Travelling ticketless in DC – The Tribune India

Travelling ticketless in DC – The Tribune India

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Updated At: Sep 22, 2022 06:16 AM (IST)
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Sanjay Kundu

During my Hubert H Humphrey Fellowship in the US, I was attached with the ‘drugs and vice squad’ of Minnesota Police. After having proven myself, the police chief frequently nominated me for courses around the country — all of it paid for. One such course, meant for Sheriffs and city police chiefs, was held in Alexandria, a boutique town in the outskirts of Washington DC. We were divided into teams and my colleagues included senior officers from the Los Angeles and Miami police departments.
The first day, during the pre-lunch session, the speaker introduced an intricate police situation followed by a discussion. During the after-lunch session, our team was asked to make the first presentation on how to deal with the situation. Silence fell over our group, with every member looking at each other. I volunteered to make the presentation. Finding a sure footing, I made a lucid presentation about the situation, the problem statement, our objectives, work plan, briefing, work distribution, plan execution, contingency plan and de-briefing after the operation was over. After I finished, there was an applause.
That evening, my team buddies took me out to show Washington by night. As we arrived at the metro station, I went to the ticket-vending machine and was in the process of buying a ticket when they asked me what I was doing. I said I was buying a ticket, as ticketless travel could entail a $500 fine or six-month imprisonment. They asked me if I had a police badge, to which I replied that unlike in the US, police officers in India carried ID cards. They took me to the supervisor of Washington Metro and introduced me as a police general from India. After seeing my ID card, he said, ‘Welcome to the Washington Metro, Sir.’ Unbelievable, but I travelled in Washington Metro without a ticket!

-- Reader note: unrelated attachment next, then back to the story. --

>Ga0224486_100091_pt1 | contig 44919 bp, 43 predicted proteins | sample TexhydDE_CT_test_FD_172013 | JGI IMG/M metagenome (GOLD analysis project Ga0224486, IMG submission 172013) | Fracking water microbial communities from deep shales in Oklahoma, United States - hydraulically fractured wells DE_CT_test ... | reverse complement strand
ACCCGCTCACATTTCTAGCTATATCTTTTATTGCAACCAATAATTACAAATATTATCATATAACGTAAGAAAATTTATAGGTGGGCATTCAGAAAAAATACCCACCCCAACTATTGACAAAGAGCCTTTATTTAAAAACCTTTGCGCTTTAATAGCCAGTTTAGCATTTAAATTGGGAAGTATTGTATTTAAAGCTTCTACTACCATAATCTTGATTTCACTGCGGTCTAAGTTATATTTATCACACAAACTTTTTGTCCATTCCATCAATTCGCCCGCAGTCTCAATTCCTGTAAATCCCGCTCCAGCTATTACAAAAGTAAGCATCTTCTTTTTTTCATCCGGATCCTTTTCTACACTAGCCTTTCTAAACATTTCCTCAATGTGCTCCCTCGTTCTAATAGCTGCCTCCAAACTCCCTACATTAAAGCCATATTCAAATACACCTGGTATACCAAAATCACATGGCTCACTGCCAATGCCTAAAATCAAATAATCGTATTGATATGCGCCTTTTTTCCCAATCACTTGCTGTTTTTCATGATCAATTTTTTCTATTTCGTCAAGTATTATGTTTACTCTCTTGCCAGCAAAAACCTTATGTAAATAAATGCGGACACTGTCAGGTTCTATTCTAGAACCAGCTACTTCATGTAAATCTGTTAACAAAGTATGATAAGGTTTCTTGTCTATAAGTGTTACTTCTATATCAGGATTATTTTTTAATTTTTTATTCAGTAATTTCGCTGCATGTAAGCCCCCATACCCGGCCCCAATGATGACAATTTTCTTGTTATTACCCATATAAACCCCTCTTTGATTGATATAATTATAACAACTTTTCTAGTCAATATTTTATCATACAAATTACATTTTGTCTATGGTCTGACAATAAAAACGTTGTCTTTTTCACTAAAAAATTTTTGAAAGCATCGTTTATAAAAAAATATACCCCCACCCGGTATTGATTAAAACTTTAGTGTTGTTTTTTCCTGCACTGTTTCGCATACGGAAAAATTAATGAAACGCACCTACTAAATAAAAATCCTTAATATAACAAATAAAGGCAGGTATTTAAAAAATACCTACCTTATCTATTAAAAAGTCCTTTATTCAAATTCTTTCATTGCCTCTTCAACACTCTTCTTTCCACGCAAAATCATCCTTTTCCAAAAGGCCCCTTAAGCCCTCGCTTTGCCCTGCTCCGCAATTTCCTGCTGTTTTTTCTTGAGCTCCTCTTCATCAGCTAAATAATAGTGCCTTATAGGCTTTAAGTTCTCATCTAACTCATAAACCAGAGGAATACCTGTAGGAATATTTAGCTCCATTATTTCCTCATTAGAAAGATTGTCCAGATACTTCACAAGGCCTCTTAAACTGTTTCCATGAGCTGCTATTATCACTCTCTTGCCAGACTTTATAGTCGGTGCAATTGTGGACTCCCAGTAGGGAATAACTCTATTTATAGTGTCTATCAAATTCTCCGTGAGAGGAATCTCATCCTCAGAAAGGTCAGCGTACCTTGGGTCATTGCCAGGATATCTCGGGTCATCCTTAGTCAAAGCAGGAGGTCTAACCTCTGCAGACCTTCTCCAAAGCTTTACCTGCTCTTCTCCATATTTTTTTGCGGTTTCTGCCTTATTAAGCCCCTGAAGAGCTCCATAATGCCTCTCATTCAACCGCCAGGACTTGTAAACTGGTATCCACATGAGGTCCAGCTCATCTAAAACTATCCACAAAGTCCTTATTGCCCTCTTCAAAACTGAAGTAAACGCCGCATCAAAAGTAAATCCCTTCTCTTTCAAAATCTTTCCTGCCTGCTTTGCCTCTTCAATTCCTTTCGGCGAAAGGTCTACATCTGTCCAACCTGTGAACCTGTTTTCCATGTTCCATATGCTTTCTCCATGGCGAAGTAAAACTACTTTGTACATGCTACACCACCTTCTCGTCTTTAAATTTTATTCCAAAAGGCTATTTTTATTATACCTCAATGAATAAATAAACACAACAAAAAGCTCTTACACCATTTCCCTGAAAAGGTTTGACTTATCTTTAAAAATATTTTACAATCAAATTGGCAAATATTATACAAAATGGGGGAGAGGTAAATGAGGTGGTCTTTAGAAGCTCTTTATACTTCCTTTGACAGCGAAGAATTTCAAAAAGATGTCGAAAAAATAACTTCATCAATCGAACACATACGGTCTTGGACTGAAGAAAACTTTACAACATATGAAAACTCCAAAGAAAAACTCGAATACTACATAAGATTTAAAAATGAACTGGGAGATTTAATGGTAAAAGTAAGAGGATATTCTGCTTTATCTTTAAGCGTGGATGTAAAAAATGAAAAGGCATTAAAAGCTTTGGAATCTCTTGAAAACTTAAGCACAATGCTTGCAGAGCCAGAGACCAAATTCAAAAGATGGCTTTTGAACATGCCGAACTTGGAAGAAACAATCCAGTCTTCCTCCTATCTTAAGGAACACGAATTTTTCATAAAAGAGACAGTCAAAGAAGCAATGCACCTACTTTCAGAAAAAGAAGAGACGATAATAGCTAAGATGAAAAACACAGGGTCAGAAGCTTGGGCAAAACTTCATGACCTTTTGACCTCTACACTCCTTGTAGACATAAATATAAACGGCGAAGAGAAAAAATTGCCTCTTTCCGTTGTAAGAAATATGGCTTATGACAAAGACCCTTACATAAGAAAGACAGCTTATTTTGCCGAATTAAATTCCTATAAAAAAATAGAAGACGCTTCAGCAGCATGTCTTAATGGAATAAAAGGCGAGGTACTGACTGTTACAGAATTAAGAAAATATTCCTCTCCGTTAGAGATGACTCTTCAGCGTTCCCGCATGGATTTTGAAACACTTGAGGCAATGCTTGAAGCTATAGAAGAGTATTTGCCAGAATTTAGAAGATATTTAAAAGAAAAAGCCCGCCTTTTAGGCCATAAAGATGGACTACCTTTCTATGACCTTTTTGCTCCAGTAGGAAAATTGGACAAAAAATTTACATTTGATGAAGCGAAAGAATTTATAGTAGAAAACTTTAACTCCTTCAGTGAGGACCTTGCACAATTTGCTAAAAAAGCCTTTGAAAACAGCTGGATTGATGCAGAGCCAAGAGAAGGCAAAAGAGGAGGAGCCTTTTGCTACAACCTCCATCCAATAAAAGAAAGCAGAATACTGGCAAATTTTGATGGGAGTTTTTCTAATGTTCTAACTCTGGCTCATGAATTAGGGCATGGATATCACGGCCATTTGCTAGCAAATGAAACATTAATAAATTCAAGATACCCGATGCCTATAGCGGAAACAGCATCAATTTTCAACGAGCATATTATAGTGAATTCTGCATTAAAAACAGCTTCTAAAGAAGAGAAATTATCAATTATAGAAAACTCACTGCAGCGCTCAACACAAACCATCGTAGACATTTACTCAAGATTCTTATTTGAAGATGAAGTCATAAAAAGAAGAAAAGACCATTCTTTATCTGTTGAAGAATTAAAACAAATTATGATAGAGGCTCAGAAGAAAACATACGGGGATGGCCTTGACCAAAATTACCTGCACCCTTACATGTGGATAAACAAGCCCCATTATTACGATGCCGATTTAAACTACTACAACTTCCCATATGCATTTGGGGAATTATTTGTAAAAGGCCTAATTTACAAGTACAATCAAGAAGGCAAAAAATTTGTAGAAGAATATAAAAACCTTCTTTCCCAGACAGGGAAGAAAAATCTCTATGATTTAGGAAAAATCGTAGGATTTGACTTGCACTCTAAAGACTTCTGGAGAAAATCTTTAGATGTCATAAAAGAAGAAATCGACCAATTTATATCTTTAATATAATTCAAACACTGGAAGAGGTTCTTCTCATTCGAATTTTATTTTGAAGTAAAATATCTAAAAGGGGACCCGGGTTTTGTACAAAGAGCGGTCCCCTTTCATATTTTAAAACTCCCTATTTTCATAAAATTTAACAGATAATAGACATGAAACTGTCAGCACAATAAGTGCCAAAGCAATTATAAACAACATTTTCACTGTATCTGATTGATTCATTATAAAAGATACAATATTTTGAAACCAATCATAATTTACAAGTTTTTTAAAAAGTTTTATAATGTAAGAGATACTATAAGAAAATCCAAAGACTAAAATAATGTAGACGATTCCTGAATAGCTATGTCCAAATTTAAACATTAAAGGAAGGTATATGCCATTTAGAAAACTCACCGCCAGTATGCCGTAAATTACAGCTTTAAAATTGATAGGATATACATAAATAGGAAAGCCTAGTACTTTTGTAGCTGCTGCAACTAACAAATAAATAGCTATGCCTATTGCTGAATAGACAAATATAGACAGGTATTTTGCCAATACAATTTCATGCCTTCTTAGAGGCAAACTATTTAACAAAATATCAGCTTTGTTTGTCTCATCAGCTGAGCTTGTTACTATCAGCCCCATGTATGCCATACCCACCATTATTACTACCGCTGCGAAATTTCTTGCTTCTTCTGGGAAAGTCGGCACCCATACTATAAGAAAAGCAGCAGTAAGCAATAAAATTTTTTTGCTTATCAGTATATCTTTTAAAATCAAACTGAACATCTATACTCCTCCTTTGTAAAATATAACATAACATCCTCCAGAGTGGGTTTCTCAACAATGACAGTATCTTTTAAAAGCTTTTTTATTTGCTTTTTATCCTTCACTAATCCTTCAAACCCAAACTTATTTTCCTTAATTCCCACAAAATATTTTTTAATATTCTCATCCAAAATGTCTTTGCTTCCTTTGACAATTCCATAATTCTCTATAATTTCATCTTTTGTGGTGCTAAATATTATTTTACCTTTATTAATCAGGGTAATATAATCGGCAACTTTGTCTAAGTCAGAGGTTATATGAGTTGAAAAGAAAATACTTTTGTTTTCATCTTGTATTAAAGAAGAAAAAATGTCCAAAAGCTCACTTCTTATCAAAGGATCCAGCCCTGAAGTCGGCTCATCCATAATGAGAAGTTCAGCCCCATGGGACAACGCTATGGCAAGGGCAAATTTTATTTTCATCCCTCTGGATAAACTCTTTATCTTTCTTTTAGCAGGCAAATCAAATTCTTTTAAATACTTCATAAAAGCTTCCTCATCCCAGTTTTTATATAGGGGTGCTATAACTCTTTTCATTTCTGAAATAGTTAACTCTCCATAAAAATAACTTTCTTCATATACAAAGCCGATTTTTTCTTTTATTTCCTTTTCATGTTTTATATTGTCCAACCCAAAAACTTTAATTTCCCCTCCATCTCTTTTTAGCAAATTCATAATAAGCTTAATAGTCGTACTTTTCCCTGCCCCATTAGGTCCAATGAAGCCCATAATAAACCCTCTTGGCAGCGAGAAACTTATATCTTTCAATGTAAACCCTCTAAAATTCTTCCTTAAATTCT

We went to the Washington Nationals Stadium to watch a baseball match between the hosts and Florida Marlins. A Miami woman police officer from our group met the stadium management and told them about a senior police officer guest from India. She got me a great seat, all gratis. The stadium was huge and our seats had tables in front of us. I saw people watching the match and having hotdogs with beverages placed over these tables. I did the same and enjoyed the game.
Halfway through, an officer asked me if I would be interested in meeting the Marlins team. I queried if it was possible He said in his free time he worked as a security manager for them, and that he had arranged for a meeting. We met the team in their locker room.
After enjoying the game, we travelled back — ticketless — in the metro to our hotel in Alexandria.
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The Tribune, now published from Chandigarh, started publication on February 2, 1881, in Lahore (now in Pakistan). It was started by Sardar Dyal Singh Majithia, a public-spirited philanthropist, and is run by a trust comprising four eminent persons as trustees.
The Tribune, the largest selling English daily in North India, publishes news and views without any bias or prejudice of any kind. Restraint and moderation, rather than agitational language and partisanship, are the hallmarks of the paper. It is an independent newspaper in the real sense of the term.
The Tribune has two sister publications, Punjabi Tribune (in Punjabi) and Dainik Tribune (in Hindi).
Remembering Sardar Dyal Singh Majithia
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